By Jose Umana/The Sports Pulse Contributor
HYATTSVILLE – For the Chesapeake Math and IT (CMIT) Academy North High School girls basketball team, the 2019-20 season was its coming-out party.
The Tigers, who have dominated the charter school conference in Prince George’s County for the past two seasons, showed the progress of their program with dominating wins over some of the area’s best, leading them to a 24-1 record and a berth to the Maryland 1A state semifinals. The Laurel-based squad now waits for the chance to show their talent at the highest stage.
CMIT-North garnered attention for their large margin of victory of their charter school opponents. One example occurred in the state playoffs, where they defeated College Park Academy 100-3 for their first regional title. However, according to head coach Abdi Mohamed, his unit’s strengths is their maturity and time-management skills with their schoolwork in a charter school program.
“We got older,” Mohamed said. “Last year, we had four freshmen and one sophomore starting, and now, we have one junior, three sophomore and one freshman starting. So, we got older; we got better. Last year, we had freshman playing varsity right away, and playing summer basketball help us out a lot, so they knew what the expectations were and what to look for.”
Most of the players have come up together through Mohamed’s program in middle school, which built chemistry to create the Tigers’ up-tempo offense. Players like sophomore guard Zanai Barnett-Gay took a giant leap, Mohamed said, as her offensive play elevated her not just to a leadership role on the team but to the 1,000-point plateau for her high school career.
“It is good that we finally get the recognition,” Barnett-Gay said. “We have been so good for so long, and it is so good to be finally be seen.”
After losing to Meade on Dec. 11 in their third game of the season, the Tigers went on a tear, winning the next 22 games in all competitions. Their victories did not only come against charter school competition either as they took down Banneker of Washington D.C. and defeated Our Lady of Mount Carmel of Baltimore in the Title IX Tournament.
Meanwhile, against PGCPS teams outside their division, CMIT-North finished the year going 3-0, including earning a 64-47 win over 4A powerhouse Eleanor Roosevelt during the She Got Game Tournament on Dec. 14.
Guard Afia Owusu-Mensah, who was named to the 2020 All-County First Team, called the upset the best game they played all season.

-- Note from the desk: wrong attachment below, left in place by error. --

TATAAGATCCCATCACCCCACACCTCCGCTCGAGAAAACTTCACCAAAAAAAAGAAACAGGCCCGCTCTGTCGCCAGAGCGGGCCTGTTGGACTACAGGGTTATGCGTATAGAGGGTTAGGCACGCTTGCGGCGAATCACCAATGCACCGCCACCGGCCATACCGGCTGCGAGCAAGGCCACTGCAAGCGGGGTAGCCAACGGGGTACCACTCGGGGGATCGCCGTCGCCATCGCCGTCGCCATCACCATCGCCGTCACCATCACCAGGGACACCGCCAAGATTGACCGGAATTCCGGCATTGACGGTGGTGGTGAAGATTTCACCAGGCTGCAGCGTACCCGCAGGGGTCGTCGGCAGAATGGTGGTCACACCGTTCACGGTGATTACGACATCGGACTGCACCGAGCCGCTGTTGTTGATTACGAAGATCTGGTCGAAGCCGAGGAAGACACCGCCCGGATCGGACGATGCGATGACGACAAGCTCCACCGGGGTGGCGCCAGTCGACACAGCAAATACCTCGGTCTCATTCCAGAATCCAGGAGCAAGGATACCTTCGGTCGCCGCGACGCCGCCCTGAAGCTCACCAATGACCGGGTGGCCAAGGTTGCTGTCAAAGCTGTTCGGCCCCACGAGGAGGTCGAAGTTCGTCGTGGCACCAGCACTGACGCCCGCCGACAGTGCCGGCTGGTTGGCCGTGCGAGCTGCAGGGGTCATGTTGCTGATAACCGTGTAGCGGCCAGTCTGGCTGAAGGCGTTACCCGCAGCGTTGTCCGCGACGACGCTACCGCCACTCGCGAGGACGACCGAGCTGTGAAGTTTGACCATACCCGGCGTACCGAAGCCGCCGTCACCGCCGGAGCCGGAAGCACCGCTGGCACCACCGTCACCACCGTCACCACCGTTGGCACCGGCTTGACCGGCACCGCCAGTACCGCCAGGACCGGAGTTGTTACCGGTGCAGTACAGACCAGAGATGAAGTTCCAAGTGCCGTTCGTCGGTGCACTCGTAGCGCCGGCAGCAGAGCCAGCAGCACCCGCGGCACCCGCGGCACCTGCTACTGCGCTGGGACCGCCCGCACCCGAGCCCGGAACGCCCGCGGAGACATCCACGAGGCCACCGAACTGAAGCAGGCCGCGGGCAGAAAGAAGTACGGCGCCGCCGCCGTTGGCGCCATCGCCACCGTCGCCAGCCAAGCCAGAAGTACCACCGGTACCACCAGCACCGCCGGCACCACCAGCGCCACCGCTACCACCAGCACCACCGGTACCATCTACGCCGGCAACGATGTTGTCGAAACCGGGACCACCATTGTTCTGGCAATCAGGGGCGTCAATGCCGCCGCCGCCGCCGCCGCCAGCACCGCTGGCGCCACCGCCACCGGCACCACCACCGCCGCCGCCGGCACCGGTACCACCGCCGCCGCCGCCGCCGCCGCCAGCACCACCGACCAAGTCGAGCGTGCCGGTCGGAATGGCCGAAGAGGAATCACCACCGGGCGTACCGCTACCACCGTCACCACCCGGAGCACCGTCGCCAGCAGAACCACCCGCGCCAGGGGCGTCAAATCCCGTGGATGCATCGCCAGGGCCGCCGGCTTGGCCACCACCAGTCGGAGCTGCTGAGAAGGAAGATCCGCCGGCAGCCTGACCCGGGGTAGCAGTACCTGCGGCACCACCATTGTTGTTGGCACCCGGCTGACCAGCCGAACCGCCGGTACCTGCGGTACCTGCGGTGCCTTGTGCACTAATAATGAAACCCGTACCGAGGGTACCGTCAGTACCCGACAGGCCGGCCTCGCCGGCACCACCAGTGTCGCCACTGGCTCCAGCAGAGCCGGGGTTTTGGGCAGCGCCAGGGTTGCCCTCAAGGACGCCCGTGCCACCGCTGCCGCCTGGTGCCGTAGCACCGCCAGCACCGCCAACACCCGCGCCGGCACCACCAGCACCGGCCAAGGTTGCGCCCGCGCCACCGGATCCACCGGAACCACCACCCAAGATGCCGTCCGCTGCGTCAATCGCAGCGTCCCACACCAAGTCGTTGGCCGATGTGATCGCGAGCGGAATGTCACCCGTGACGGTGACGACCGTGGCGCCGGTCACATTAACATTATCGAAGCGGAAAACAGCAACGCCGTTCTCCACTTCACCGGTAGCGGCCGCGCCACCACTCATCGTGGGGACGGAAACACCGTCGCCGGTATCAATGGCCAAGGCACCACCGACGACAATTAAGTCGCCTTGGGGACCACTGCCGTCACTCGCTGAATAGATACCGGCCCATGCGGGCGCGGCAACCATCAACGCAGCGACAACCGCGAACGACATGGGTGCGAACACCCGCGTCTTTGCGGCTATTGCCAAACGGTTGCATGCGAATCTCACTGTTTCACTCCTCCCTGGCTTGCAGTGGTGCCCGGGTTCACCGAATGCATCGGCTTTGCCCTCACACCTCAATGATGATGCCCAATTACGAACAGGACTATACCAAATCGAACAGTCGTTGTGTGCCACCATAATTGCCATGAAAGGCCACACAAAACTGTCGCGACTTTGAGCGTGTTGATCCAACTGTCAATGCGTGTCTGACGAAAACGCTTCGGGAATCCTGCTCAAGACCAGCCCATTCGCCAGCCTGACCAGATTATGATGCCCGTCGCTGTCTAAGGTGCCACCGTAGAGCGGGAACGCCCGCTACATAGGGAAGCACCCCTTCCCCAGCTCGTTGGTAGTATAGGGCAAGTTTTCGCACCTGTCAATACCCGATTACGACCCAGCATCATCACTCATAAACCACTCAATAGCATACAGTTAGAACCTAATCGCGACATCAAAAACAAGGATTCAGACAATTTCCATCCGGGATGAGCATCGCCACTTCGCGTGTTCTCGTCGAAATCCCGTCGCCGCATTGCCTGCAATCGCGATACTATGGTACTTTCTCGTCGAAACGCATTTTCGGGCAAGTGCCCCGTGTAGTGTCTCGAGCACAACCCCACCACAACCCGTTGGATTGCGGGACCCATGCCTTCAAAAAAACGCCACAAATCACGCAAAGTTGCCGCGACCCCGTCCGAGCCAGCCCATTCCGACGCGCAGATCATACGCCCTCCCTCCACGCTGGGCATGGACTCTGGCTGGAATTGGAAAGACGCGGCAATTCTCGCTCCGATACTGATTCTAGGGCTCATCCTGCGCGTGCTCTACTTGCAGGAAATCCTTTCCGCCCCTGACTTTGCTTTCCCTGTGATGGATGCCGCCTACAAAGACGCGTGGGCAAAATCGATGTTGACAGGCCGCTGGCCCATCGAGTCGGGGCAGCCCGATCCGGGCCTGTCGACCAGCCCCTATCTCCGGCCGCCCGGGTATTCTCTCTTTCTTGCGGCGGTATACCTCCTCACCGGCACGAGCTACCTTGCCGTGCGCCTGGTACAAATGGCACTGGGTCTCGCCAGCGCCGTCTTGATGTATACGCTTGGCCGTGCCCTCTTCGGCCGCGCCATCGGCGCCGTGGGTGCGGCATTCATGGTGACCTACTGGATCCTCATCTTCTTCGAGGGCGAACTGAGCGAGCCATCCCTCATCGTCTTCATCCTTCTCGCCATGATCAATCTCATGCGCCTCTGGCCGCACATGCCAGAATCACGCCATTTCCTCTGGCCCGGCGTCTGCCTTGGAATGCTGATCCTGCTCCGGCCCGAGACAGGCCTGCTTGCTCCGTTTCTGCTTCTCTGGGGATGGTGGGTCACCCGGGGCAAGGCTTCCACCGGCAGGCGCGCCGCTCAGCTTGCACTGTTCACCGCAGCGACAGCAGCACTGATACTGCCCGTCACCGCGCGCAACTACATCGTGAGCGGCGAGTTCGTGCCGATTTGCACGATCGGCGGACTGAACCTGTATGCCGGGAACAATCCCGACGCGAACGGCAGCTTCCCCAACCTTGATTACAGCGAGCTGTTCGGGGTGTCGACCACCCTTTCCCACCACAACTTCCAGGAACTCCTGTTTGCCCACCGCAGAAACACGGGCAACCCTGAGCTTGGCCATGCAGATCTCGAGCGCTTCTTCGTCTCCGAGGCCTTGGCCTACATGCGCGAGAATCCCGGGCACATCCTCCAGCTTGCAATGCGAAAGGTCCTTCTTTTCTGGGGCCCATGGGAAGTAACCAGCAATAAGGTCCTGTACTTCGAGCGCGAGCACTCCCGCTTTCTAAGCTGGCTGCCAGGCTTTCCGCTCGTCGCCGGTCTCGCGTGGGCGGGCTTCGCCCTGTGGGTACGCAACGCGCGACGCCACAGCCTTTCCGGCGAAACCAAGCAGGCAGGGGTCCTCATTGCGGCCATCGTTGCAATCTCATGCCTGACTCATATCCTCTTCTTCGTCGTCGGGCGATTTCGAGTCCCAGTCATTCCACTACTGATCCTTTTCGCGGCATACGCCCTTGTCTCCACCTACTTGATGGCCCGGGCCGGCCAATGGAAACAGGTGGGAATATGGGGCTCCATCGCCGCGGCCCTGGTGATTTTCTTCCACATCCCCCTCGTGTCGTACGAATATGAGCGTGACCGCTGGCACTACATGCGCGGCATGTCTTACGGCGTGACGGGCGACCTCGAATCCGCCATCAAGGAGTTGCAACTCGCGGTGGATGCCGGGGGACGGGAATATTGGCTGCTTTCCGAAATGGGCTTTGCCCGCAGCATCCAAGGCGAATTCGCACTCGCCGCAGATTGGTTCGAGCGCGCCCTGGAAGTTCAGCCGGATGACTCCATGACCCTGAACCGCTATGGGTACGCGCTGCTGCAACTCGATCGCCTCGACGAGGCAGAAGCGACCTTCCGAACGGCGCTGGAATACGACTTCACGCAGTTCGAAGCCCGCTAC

“We have been trying to play Roosevelt for a while,” Owusu-Mensah said, “I guess they did not want to play us because they did not think we were any good, but this year, we got to play them in the She Got Game tournament, and we knocked them out.”
Following their regional title win, the school community rally around the Tigers as they defeated Snow Hill, 77-27, on Mar. 6 in the state quarterfinals, qualifying for a trip to the semifinals at Towson University against Coppin Academy of Baltimore. More than 75 students bought tickets, and the school ordered buses to take everyone to the game.
However, following multiple rescheduling and rule changes, state high school athletics officials elected to postpone the game indefinitely due to the coronavirus, known as COVID-19.
“It is kind of disappointing; we worked all year to get here, and we have a chance to play right now,” Barnett-Gay said. “I think it was necessary, but I don’t really like it.”
The stoppage in the road to a state title has only fueled CMIT-North to continue building towards their goal, Mohamed said. Players continue to text him their workout plans and ask for ideas to stay fit as they wait for the final decision by state officials.
Meanwhile, as they prepare for next season, the Tigers have begun reaching out to more public school teams in the county to face off against in their non-conference schedule. Both Barnett-Gay and Owusu-Mensah named multiple programs but understand that they will be the underdog in those games. It is a spot that they are used to and ready for the next challenge.
“Everybody knows now that we are a good basketball school,” Owusu-Mensah said. “We can compete with anybody in the state; we are not scared of any team.”